There’s a moral to this story for writers, but you’ll have to mull on it a bit to discover yours. Pluck a blade of grass to chew on and lay, staring at clouds, to consider how this applies to you and your art. Maybe you’re in love with dancing cabinets?
Years ago – decades – I built custom furniture for a living. I eschewed noisy and impersonal machines and did mostly handwork, allowing the wood and form to take center stage. After a day of breathing cherry dust and checking the fit of dovetails, I would come home to pour through books and magazines that showcased craftsmanship and art.
I saw it first in a woodworking magazine. Almost dancing, the still photo looked to be moving across the page. It flowed in swooping curves that asked you to dance. Good god, I wondered, however would you make that thing? Was it made from bent hardwood or plywood? Traditionally joined or screwed and epoxied? It was unique in that the furniture gave away nothing. The design of the piece overwhelmed any hint of construction.
Then, I saw it was in Seattle at the Northwest Woodworking Gallery, a normal weekend jaunt for me on the way to get my normal Starbucks coffee at the inaugural store while listening to normal Seattle scene music. My weekend was set
There it was. Lilting but a little heavier to the eye than the magazine photograph revealed. And that note on top. What does it say? Do not open? That’s weird. It’s in a furniture gallery. Part of the charm is that you are encouraged to play. To run your hand around an edge to feel the how the wood plane shimmied. To pull out a drawer and hear the air rush out along the sides of the drawer when you push it back.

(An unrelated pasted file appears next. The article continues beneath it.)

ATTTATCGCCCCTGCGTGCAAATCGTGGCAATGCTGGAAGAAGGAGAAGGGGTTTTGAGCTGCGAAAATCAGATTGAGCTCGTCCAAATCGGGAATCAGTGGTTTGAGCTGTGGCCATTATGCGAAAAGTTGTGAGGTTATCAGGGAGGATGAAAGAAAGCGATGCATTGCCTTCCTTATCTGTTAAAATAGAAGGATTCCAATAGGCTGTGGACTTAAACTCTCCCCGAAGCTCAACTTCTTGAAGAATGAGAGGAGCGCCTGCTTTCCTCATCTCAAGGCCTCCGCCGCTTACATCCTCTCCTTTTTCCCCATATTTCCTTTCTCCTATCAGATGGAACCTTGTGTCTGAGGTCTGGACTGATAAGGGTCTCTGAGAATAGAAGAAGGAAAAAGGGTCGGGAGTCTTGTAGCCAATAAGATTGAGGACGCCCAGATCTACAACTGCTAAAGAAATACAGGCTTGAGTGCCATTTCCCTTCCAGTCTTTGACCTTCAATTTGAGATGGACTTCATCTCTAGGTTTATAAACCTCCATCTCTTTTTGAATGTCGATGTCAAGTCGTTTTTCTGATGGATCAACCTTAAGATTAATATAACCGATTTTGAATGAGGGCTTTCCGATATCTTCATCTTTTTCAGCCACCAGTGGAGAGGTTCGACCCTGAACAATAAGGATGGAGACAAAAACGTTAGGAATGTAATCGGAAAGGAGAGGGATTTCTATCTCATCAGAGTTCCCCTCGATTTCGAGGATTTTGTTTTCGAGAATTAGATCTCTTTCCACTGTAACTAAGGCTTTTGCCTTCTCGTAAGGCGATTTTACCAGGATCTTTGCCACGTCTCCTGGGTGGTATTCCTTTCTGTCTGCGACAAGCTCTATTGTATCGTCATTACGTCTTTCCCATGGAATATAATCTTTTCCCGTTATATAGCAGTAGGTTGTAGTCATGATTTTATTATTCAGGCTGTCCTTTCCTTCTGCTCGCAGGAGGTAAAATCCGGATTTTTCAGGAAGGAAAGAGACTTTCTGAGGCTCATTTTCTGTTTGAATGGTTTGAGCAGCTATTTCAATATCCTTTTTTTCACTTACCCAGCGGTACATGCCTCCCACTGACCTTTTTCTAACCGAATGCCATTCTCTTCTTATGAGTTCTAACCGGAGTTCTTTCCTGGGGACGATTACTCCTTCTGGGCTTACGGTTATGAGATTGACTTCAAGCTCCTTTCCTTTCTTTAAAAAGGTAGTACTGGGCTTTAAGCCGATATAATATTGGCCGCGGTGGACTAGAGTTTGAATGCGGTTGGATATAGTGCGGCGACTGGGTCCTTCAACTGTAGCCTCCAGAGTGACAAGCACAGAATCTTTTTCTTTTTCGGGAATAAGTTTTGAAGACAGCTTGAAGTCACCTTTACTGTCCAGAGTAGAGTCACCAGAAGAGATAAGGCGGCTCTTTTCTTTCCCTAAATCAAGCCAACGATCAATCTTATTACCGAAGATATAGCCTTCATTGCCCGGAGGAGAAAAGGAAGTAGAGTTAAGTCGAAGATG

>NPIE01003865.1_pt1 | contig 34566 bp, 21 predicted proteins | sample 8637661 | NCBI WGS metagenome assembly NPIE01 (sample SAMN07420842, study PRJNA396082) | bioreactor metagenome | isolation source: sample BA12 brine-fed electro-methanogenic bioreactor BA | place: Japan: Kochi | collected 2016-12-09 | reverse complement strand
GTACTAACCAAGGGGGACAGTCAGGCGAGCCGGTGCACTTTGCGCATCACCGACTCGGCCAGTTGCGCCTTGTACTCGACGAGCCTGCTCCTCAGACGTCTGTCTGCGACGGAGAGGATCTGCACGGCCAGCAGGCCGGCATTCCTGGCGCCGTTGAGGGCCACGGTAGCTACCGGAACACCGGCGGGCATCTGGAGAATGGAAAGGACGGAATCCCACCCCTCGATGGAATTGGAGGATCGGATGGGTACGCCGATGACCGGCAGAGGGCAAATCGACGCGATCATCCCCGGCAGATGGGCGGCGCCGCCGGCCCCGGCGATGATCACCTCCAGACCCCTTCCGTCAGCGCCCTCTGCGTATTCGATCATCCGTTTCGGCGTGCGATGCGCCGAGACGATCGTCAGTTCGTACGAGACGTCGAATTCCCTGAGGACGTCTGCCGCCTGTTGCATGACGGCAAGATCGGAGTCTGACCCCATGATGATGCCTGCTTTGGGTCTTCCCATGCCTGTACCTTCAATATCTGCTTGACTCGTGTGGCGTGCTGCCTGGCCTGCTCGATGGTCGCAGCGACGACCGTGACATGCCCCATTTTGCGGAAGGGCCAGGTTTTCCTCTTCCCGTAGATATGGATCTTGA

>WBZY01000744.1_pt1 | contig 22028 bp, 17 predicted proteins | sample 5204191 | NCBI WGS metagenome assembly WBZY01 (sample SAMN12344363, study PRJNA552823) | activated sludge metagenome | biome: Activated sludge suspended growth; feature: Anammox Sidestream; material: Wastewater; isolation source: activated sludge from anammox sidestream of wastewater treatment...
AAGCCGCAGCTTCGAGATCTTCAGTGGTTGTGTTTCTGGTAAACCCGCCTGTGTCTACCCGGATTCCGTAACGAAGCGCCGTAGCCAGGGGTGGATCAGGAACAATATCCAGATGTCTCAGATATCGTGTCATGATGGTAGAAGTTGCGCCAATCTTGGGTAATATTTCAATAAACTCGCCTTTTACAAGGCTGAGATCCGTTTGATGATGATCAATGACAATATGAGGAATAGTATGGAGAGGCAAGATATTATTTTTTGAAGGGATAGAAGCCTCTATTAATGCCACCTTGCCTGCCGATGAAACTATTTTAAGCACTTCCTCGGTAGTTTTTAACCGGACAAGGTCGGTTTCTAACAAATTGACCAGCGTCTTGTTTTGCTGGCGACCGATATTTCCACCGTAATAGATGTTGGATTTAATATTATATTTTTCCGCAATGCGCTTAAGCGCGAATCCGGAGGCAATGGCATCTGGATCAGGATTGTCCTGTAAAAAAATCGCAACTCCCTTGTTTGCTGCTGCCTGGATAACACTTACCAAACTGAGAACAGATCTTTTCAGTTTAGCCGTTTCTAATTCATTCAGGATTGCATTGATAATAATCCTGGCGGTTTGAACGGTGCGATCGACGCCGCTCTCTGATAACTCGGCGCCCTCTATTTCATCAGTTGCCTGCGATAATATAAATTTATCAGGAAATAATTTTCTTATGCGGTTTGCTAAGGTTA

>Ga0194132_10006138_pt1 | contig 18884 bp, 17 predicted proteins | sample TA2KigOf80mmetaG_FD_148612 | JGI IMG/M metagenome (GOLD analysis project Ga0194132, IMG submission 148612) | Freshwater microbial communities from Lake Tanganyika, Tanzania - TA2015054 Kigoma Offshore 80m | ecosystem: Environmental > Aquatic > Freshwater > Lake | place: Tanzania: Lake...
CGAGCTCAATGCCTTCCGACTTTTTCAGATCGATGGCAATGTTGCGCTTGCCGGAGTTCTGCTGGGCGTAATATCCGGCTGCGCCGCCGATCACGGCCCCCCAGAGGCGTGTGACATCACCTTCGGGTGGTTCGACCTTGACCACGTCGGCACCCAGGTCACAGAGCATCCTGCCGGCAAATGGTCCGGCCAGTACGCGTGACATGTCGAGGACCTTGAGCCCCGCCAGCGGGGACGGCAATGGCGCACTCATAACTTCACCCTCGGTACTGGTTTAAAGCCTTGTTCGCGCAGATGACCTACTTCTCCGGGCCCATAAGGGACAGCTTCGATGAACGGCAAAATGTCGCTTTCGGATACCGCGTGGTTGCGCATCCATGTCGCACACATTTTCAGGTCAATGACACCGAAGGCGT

I caught the eye and the attention of the gallery worker.
“The dancing cabinet? ” I said. “There’s a note on top not to open it. Is that the right cabinet?”
“It is.” He whispered as if talking about something holy.
I thought for a minute. “Why can’t I open it?” My incredulity matches his whisper.
“It doesn’t open,” he said, running a hand along the sinuous line of the top. “There’s not even any finish on the inside”
Now I was interested. A little irked. But interested.
“You’re kidding right? There’s a pull. Right there,”
“Not at all.”
“What good is it then?”
“What good is it?” He came awake. “It’s art. What good is the Mona Lisa”
A fair point. “You don’t stack sweaters in the Mona Lisa,” I said.
He dropped his chin and looked at me over the top of his glasses. “Nor do you stack sweaters in here.”
The whole thing bothered me to no end. Not that the piece was sold as art, heck, you could pee in a jar and call it art. More because it was sold as furniture.
Maybe I cut my own nose off. I can’t say. But I started to focus on what a loved: taking scrappy #3 knotty pine and making sturdy, useful things from it, using traditional joinery and lots of handwork. Somehow, and for some reason, using what is common and inexpensive, and elevating it until it can sit next to traditional beauties, deeply satisfies me.